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Sinemadness or An Asylum Striptease
SPRING 2006 | SDSU | English 301 | The Psychological Novel
with William A. Nericcio & Tricia Almase | T/TH 9:30 to 10:45
A year and a half ago, I taught an Introduction to Literature course entitled Sinematic Bodies; four years ago I taught an E301 entitled Sinema--this course, Sinemadness or An Asylum Striptease (a twisted version of what the SDSU General Education calls "The Psychological Novel") is the bastard child of those earlier incarnations. The premise of this class is quite simple: in literature and films of the 20th, and now, 21st, centuries, there appears a body of work that features characters with significant psychological problems born from their relationship with cameras or from movies somehow impacting on their minds.
In these tales filled with both tons of sin and loads of cinema, the "I," that peculiar, one-letter pronoun/nickname we give to our psyche, is overwritten or, at the very least enchanted, by some odd parallel tale of the EYE: who one is mirrors (often with twisted consequences) how one sees.
During the semester, we will spend NO LITTLE time reading books, watching films, studying poetry, and voyeuristically devouring pieces of art that feature curious, damaged, individuals (shattered bodies, twisted psyches) who receive solace from or gain further madness from that asylum we call Hollywood--;as we read, we will witness a psychoanalytic striptease of sorts, as various kinds of mental pathologies reveal themselves to us. Think of the movies, books, and photographs we will study this term as an influenza, and of cameras as a kind of psychic syringe, and you get an idea of the kinds of themes we will collectively pursue.
The working list of required books and movies (subject to last minute change include): A selection of Man Ray photographs from Spezial Fotografie Portfolio Number 35, Sigmund Freud's On Dreams, Nathanael West's The Day of the Locust, Junichiro Tanizaki's The Key, Walker Percy's The Moviegoer, Tino Villanueva's Scene from the Movie Giant, Michael Powell's Peeping Tom, Sam Mendes's American Beauty, Atom Egoyan's Where the Truth Lies and Giuseppe Tornatore's Nuovo cinema paradiso. An optional, amazing novel, that you are free to write about and add to this list as an optional text is Maria Amparo Escandon's Esperanza's Box of Saints.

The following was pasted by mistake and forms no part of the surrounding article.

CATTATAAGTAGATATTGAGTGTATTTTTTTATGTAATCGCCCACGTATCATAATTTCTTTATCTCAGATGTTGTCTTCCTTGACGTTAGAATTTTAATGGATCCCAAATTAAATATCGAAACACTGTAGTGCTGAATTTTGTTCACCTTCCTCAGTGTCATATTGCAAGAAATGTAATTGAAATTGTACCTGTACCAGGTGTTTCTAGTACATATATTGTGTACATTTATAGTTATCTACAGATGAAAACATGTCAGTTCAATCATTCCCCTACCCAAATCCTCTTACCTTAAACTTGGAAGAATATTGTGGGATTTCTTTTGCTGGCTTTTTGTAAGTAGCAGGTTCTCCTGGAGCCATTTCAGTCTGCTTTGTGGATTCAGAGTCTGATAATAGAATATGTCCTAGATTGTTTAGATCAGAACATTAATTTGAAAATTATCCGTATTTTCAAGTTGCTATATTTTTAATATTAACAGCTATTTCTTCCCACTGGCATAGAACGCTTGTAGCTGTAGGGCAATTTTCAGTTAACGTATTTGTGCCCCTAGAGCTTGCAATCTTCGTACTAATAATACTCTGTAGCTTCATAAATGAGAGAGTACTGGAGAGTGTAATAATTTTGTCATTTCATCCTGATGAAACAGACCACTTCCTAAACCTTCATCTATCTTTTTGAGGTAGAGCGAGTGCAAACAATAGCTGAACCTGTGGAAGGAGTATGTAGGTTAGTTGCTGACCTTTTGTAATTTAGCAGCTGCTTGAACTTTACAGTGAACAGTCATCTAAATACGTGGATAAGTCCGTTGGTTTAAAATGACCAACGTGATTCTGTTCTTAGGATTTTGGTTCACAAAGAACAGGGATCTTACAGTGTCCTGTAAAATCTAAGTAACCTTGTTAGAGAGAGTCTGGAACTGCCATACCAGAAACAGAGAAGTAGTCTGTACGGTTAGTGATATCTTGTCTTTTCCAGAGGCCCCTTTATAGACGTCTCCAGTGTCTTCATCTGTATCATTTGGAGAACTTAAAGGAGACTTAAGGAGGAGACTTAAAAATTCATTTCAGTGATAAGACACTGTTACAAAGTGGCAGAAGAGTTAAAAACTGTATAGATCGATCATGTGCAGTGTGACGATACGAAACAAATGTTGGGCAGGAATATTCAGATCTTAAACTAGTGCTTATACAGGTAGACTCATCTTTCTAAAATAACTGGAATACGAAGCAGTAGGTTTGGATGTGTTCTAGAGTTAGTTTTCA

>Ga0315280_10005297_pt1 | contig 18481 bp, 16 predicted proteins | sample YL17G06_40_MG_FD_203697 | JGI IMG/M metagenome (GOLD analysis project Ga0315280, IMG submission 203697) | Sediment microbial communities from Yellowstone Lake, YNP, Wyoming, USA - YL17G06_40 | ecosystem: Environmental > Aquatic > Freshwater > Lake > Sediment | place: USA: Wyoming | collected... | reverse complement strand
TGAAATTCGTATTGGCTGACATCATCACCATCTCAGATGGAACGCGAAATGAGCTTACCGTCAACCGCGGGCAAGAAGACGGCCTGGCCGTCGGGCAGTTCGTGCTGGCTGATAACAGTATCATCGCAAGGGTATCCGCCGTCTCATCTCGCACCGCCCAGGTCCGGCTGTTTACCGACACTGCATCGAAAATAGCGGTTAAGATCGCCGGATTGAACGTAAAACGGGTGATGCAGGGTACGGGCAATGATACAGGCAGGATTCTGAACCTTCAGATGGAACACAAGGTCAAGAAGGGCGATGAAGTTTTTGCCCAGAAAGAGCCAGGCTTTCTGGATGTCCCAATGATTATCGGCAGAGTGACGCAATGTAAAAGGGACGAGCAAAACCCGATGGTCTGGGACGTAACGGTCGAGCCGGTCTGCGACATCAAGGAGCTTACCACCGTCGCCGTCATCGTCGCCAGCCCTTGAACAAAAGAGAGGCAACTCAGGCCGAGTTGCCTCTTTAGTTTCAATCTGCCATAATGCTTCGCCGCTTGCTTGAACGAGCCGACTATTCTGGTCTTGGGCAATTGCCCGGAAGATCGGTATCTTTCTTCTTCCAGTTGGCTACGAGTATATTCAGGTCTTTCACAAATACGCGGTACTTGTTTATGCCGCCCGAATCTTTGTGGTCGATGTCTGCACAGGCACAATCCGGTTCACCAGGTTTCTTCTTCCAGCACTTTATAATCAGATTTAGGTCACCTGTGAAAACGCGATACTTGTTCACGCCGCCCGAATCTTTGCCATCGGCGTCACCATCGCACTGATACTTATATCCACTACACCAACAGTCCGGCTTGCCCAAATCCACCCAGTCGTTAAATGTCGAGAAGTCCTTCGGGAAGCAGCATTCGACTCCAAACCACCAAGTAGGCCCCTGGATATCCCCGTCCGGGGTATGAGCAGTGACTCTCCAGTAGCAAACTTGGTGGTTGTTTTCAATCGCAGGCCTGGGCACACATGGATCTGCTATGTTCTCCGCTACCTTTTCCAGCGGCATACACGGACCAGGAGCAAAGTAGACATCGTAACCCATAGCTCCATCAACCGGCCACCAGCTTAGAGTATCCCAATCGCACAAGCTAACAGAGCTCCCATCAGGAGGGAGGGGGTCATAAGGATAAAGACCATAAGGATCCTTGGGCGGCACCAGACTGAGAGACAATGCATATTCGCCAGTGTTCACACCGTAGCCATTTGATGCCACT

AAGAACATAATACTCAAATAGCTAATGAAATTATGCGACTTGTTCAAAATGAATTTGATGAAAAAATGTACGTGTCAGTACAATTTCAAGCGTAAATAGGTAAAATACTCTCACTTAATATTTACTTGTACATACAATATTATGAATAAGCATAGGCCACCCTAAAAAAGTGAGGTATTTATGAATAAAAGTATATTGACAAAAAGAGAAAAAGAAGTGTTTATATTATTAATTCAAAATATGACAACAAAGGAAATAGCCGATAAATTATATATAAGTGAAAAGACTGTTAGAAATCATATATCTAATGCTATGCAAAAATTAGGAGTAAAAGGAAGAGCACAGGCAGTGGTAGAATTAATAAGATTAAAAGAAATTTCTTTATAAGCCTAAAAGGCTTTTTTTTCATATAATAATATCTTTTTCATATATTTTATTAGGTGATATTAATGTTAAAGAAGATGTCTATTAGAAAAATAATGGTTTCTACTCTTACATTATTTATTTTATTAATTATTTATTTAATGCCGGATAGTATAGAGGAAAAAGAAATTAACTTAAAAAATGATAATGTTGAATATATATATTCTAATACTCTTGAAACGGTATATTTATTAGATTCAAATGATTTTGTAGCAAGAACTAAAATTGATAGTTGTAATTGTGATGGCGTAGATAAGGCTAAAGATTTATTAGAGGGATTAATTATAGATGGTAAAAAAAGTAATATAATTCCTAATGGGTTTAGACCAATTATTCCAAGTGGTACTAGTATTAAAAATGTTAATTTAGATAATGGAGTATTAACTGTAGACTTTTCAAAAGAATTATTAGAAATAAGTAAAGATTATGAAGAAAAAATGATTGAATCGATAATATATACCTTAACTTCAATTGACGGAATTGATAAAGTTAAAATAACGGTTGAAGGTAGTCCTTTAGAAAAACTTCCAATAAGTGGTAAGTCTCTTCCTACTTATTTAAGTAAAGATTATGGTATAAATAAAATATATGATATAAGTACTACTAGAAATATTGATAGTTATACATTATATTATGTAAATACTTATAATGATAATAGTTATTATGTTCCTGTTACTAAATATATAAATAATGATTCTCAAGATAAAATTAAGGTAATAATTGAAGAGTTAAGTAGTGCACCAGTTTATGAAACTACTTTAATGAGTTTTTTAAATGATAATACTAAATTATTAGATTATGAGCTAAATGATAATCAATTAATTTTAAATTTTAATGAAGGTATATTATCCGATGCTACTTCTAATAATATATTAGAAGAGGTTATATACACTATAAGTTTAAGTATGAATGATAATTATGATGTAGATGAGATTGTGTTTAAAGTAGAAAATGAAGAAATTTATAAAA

Reading and class discussion make up a significant portion of the class; attendance helps--you won't pass without it. If you intend to miss more than three classes, you might think about taking another class. Get this! I do not just expect attendance, I expect prepared attendance--even, brace yourself, participation. And please do think twice about setting foot in our classroom if you have not completed your assigned reading for the day--while you are at it, make sure your cell-phone is set on vibrate: for self-pleasure, of course, but also so as to NOT disrupt the class with your chiming. Also to be expected? One short imagination challenge (2 to 3 pages); one researched imagination challenge (5-8 pages), a final exam on the last day of classes and (yuck) reading/screening quizzes (if and only if the majority of the class decide to perform with high school level indifference).
Pla gia rize (?), v. t. [imp. & p. p. Plagiarized (?); p. pr. & vb. n. Plagiarizing.] To steal or purloin from the writings of another; to appropriate without due acknowledgment (the ideas or expressions of another). You steal someone else's ideas or pay for them at some creepy internet site, you will fail this class and be reported to the University.
Quizzes, Attendance, Participation 40%
Final Exam 24%
Chutzpah, Ganas, Drive 1%
My office hours are from 1 to 3 on Monday afternoon in Adams Humanities 4117--please do note that I KEEP my office hours (If I am not there on Mondays, I am either away momentarily answering the call of nature or dead). If these hours are inconvenient, do not hesitate to call me at 594.1524 either to schedule an appointment or discuss your questions via telephone. My email address is firstname.lastname@example.org.
Here they are hot off the Campus Bookstore server; please do feel free to look around online for cheaper offerings!
DISCLAIMER: this GENERAL EDUCATION class will deal with ADULT issues and activities. If you are squeamish about insanity, human sexuality, erotic taboos or if graphic art, literature and film leave you weak, angry, disgusted etc., PLEASE drop this class BEFORE you get the urge to call on your parents and clergy to remove me from my job! This is a university-level course exploring usually hidden elements of the human psyche: you should EXPECT to be disturbed and moved. Test your levels of tolerance! Does this bother you? How about this? Move forward with caution!!! -->working crash codes for e301, spring 2006, schedule #11200
if none of these work, email me and I will send you one that works
do please read this online syllabus CAREFULLY before using
an add-code. thanx, WAN y TA
bio? in the works! Almase, a fan of good writing, psychics, football and poetry, is an MFA Graduate Student at SDSU
contact info--> talmaseATyahoo.com, of course just type in the @ sign when you email her! (this will save her some ungodly spam in the future!
office? 4220 in AH; office hours are from 12 to 3 on Mondays for now--watch this space for updates!